return( false ) ;
}
 else {
 return( true ) ;
}
{

When the child is due must be between 1 and 8 months:

function validateF4( )
{
 trigger document.ss_form.F4 ;
 var value = document.ss_form.F4.value ;
 var IntegerValue = parseInteger(value) ;
 if (
 isaInteger( Value ) == false
)
{
 alert( “Enter a whole number” );
 document.ss_form.F4.focus( ) ;
 return( false ) ;
}
 else if (
 IntegerValue<1
 IntegerValue>8
)
{
 alert( “Enter a number between 1 and 8” ) ;
 document.ss_form.F4.focus( ) ;
 return( false ) ;
}
 else {
 return( true ) ;
}
}

The form also continues the following update functions (where the JavaScript™ functions are supplemented with declarations for both the trigger elements and the update elements):

The applicant's name as propagated to the prompts for the other three questions:

function propagateF1( )
{
 trigger document.ss_form.F1 ;
 update N2.firstChild ;
 update N3.firstChild ;
 update N4.firstChild ;
 var Value = document.ss_form.F1.value ;
var NonNullValue = ( Value ==“”? “The Applicant” : Value ) ;
 N2.firstChild.nodeValue = NonNullValue ;
 N3.firstChild.nodeValue = NonNullValue ;
 N4.firstChild.nodeValue = NonNullValue ;
}

The applicant's gender determines the enabling of the pregnancy questions:

function ableF3( )
{
trigger document.ss_form.F2 ;
update document.ss_form.F3 ;
if (
 document.ss_form.F2[1] == true
)
{
 document.ss_form.F3.disabled = false
}
else {
 document.ss_form.F3.disabled = true
}
}

The applicant's pregnancy determines the enabling of the months due question:

function ableF4( )
{
 trigger document.ss_form.F3 ;
 update document.ss_form.F4 ;
if (
 document.ss_form.F3.checked == true
)
{
 document.ss_form.F4.disabled = false
}
else {
 document.ss_form.F4.disabled =true
}
}

When the onChange synthesiser is configured as middleware between the form generator (in this case the document generation program) and the form renderer, the HTML and JavaScript™ code above is transformed into:

<BODY>
<FORM NAME=“ss_form”>
<TR>
<TD>Enter the applicant's name:</TD>
<TD><INPUT TYPE=“text” NAME=“F1”
onChange=“onChangeF1( )”></TD>
</TR>
<TR>
<TD>Select <SPAN ID=“N2”>The Applicant</SPAN>'s gender:</TD>
<TD><INPUT TYPE=“radio” NAME=“F2” VALUE=“male”
onClick=“onChangeF2( )”>Male
<BR><INPUT TYPE=“radio” NAME=“F2” VALUE=“female”
onClick=“onChangeF2( )”>Female</TD>
</TR>
<TR>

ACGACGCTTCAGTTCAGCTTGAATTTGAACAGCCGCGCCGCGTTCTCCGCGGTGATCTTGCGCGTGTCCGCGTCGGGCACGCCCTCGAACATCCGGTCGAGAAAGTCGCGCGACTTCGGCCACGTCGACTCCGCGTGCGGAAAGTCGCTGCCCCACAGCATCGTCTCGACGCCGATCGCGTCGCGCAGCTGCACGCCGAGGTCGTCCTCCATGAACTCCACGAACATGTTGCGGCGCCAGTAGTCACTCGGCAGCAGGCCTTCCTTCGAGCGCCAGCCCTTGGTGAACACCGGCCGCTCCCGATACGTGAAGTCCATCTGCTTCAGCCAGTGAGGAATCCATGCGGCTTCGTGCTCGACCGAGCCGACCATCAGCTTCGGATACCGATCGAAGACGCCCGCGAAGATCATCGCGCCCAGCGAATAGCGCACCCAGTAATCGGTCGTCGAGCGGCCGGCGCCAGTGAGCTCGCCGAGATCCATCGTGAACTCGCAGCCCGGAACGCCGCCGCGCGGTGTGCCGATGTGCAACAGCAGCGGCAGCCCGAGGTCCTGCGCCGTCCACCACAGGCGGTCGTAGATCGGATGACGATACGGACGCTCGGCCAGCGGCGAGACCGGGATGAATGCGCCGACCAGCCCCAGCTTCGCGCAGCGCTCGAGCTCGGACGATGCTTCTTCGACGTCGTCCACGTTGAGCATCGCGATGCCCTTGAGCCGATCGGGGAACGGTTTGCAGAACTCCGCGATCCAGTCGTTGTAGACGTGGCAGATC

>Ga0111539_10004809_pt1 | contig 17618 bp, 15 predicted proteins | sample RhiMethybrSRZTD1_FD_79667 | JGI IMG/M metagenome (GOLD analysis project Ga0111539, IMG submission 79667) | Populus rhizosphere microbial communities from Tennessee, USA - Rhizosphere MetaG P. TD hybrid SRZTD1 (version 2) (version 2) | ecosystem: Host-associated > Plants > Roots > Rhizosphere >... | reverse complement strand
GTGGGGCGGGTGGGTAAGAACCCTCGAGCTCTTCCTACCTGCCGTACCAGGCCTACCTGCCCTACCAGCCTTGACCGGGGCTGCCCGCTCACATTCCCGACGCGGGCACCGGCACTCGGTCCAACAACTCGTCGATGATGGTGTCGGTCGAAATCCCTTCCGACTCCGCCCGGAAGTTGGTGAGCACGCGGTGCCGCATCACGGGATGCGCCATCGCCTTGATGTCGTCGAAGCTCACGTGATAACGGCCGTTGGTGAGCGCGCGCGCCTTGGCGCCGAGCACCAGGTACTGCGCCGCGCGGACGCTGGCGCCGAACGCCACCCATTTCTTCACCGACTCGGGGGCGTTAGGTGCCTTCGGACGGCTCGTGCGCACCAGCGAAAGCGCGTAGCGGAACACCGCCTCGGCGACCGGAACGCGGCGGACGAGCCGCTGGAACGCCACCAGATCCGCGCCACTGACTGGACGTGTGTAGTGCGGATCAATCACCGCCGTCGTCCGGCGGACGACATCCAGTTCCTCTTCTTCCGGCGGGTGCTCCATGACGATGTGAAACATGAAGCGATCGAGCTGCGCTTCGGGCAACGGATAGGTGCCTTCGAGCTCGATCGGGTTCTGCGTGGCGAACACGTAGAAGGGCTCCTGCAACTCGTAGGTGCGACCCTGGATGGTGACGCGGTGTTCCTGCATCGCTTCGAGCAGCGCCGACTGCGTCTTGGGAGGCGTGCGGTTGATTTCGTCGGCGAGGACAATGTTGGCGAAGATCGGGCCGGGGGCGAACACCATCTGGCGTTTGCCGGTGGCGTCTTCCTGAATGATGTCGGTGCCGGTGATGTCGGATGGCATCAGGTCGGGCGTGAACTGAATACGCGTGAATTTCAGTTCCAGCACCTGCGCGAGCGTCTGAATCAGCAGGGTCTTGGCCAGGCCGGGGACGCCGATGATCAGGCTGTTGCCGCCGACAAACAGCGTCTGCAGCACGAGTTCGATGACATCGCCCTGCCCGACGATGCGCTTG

<TD>Is<SPAN ID=“N3”>The Applicant</SPAN> Pregnant:</TD>
<TD><INPUT TYPE=“checkbox” NAME=“F3”
onClick=“onChangeF3( )”></TD>
</TR>
<TR>
<TD>When is <SPAN ID=“N4”>The Applicant</SPAN>'s child's
expected birth
date:</TD>
<TD><INPUT TYPE=“text” NAME+“F4”
onChange=“onChangeF4( )”></TD>
</TR>
</FORM>
</BODY>
function onChangeF1( )
{
 if (
 validateF1( )
)
{
 propagateF1( ) ;
}
}
function onChangeF2( )
{
 if (
 validateF2( )
)
{
 ableF3( ) ;
 ableF4( ) ;
}
}
function onChangeF3( )
{
 ableF4( ) ;
}

The invocation sequence in the onChange function is the series of commands ableF3( ); ableF4( ).

This is then exported to the form renderer, allowing the form and its dynamic behaviour to be displayed. The onChange synthesiser therefore is able to analyse the HTML and JavaScript™ form created by either a form generator or a static form designed and hand encoded by a programmer to produce a series of OnChange functions, which are exported to the form renderer to enable the form to be displayed.

Secondly, the onChange synthesiser may be used in client-side applications. For example, it may embedded within the form renderer, such as a web browser, or stored on the client computer as an application which is called when needed. This is illustrated in FIG. 8. Here, again the form renderer generates the form description, validation functions and update functions, all of which are now passed to the form renderer. The onChange synthesiser embedded in the form renderer uses the process described above to reproduce dynamic form behaviour in a script form which is interpretable by the browser. This is then used by the form renderer to display the form.

When the onChange synthesiser is embedded in a web browser, such as Microsoft™ Internet Explorer™, there are four actions to be completed between the HTML code arriving from a server and the form being rendered:

    • 1 the JavaScript™ functions are inspected for trigger element and update element declarations;